In Moldova the bleisure segment shows high business perspectives

As it can be deduced from the report “Travel & Tourism Economic Impact 2017” of the World Travel & Tourism Council, tourism in Moldova still has interesting growth opportunities.¬† In fact, in 2016 the tourism direct contribution to GDP was about 64mn euros (MDL 1.3bn), namely a small 1%. The WTTC expects this figure to grow up to 118mn euros (MDL 2.4bn) by 2027, representing 1,2% of GDP. The total contribution, which included the indirect and induced ones, was 220.6mn euros (MDL 4.5bn), namely 3,4% of GDP.

The weak performances of Moldavian tourism sector are also described by the “Travel & Tourism Competitiveness Report 2017” published by the World Economic Forum, which ranks the Country 117th out of 136 analysed Countries for tourism competitiveness. According to the same report, strong points of Moldova as a tourism destination are the high price competitiveness (32nd), convenient air fares and airport taxes (43rd) and the attention paid to the sustainable development of the tourism industry (54th). On the other hand, the most important weak points are the government policies for tourism (120th), the relative closure towards international openness (119th) and the quality of air transport infrastructure (110th). This topic is also elaborated in the report “Travel in Moldova” realised by Euromonitor International, which highlights how Wizz Air is the only low-cost airline operating in the Country. The same report outlines that international tourism flows towards Moldova, registering about 112.000 arrivals in 2016, were negatively influenced by the unsteady political scenario in Ukraine, which is the main origin market for this Country, and that last year represented 13,5% of the total arrivals, only passed by Romania (25%). Finally, Euromonitor concludes that the Moldavian Government should aim to improve its marketing campaigns to promote the Country as a tourism destination, as the present policies don’t help its attractiveness. This topic is also confirmed by the World Economic Forum, which ranks Moldavia 134th for its present destination branding strategies.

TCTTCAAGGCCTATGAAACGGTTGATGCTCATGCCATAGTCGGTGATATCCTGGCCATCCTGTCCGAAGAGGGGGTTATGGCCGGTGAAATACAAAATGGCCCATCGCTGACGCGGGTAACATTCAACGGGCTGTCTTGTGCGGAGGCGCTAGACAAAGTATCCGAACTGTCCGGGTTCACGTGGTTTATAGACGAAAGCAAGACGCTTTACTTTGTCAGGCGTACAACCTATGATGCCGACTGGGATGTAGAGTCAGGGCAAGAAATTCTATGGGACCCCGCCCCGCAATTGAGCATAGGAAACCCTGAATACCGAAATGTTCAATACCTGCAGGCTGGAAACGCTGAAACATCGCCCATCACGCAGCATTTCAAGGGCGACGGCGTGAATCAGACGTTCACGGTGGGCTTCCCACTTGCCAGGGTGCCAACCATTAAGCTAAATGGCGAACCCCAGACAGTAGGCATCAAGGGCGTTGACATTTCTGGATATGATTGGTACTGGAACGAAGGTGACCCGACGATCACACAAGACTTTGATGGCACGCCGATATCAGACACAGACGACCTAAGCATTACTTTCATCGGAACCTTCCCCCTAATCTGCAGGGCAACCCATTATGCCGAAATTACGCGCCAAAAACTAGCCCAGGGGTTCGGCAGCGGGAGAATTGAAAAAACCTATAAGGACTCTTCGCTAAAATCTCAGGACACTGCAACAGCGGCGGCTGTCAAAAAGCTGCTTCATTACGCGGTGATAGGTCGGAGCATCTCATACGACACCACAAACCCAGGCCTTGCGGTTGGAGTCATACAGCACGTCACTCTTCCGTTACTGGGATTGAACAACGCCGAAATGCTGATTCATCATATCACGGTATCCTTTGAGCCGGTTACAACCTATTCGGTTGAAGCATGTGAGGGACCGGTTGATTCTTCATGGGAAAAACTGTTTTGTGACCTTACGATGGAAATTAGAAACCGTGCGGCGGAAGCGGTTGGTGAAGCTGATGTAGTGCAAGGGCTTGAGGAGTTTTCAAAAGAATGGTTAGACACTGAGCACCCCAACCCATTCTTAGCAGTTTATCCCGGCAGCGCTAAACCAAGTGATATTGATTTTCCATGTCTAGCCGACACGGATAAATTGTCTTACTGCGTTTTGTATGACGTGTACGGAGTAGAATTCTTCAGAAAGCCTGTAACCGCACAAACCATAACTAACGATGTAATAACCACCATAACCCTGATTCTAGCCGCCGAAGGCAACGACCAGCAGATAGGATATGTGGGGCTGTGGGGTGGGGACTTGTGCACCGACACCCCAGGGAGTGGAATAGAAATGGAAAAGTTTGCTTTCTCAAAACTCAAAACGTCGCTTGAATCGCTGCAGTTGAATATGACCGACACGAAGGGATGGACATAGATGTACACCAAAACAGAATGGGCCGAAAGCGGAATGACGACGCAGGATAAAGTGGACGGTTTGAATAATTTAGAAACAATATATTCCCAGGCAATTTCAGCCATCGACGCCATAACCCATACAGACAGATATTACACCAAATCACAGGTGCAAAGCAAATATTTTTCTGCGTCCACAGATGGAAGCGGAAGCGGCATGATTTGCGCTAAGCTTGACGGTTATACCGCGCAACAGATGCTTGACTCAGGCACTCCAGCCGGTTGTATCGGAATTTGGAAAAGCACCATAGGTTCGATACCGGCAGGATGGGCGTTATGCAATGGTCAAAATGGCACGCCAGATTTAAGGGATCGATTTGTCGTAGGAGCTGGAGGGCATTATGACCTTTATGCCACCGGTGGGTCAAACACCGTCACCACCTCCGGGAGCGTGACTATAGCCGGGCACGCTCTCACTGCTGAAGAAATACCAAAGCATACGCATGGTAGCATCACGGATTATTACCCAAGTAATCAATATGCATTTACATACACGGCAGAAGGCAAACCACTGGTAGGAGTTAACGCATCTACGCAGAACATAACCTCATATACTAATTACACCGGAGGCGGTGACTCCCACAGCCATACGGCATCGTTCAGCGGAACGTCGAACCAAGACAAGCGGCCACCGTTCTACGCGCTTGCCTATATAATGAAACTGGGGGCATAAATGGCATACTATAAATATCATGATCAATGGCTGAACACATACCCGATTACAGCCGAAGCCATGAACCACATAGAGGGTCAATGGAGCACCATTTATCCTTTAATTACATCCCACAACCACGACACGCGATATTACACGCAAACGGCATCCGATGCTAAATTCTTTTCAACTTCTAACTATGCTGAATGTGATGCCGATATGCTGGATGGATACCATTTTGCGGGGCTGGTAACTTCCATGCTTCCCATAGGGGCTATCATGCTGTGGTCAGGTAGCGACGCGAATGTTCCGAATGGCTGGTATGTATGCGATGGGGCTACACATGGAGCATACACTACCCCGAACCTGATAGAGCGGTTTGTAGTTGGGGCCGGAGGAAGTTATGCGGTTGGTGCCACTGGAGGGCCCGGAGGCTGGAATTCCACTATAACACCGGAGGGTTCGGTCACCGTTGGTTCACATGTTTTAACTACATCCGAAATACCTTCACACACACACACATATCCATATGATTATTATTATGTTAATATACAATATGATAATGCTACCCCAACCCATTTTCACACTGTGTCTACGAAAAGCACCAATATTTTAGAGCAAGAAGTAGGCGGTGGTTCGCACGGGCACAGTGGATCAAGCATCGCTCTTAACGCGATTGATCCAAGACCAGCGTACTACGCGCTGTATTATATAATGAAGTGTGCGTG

Destination Moldova has a notable demand for business tourism. In fact, as reported by the WTTC, in 2016 the tourism expense in this segment represented 43,9% of direct Travel & Tourism GDP, and it is expected to grow by 5,8% by 2027.

Even if there is not a real Development Plan for tourism, the Moldavian Government included this subject into other Strategic Plans. In “Moldova 2020”, for example, the improvement of destination marketing activities and the desirable increase of international tourism flows is seen as one of the key factors to the economic growth and the reduction of the poverty conditions affecting the Country. Recently, the Government signed a cooperation agreement on tourism with Georgia, aiming to strengthen tourism flows in the Country.

Moldova is trying to promote itself as a tourism destination to the international market, taking part in several trade shows. During the last BIT 2017 Milan, for example, Moldova presented itself to the Italian market with ANTRIM, the national association for incoming tourism. Following the same strategy, the Country participated in Frankfurt’s IMEX.

According to the UK Foreign Travel Advice, Moldova is a safe destination, even if possible terrorism threats deriving from international terrorism cannot be excluded. Also the crime rate is low although the UK Foreign Travel Advice recommends caution in the most crowded places, for instance Chisinau airport.

At Twissen we observed that the tourism demand towards Moldavia is divided into leisure and business . For this reason, the Country has interesting room for development products in the bleisure segment, which, if supported by appropriate Government policies, could guarantee higher numbers of tourism flows, more overnights to the Country and a higher tourist expense.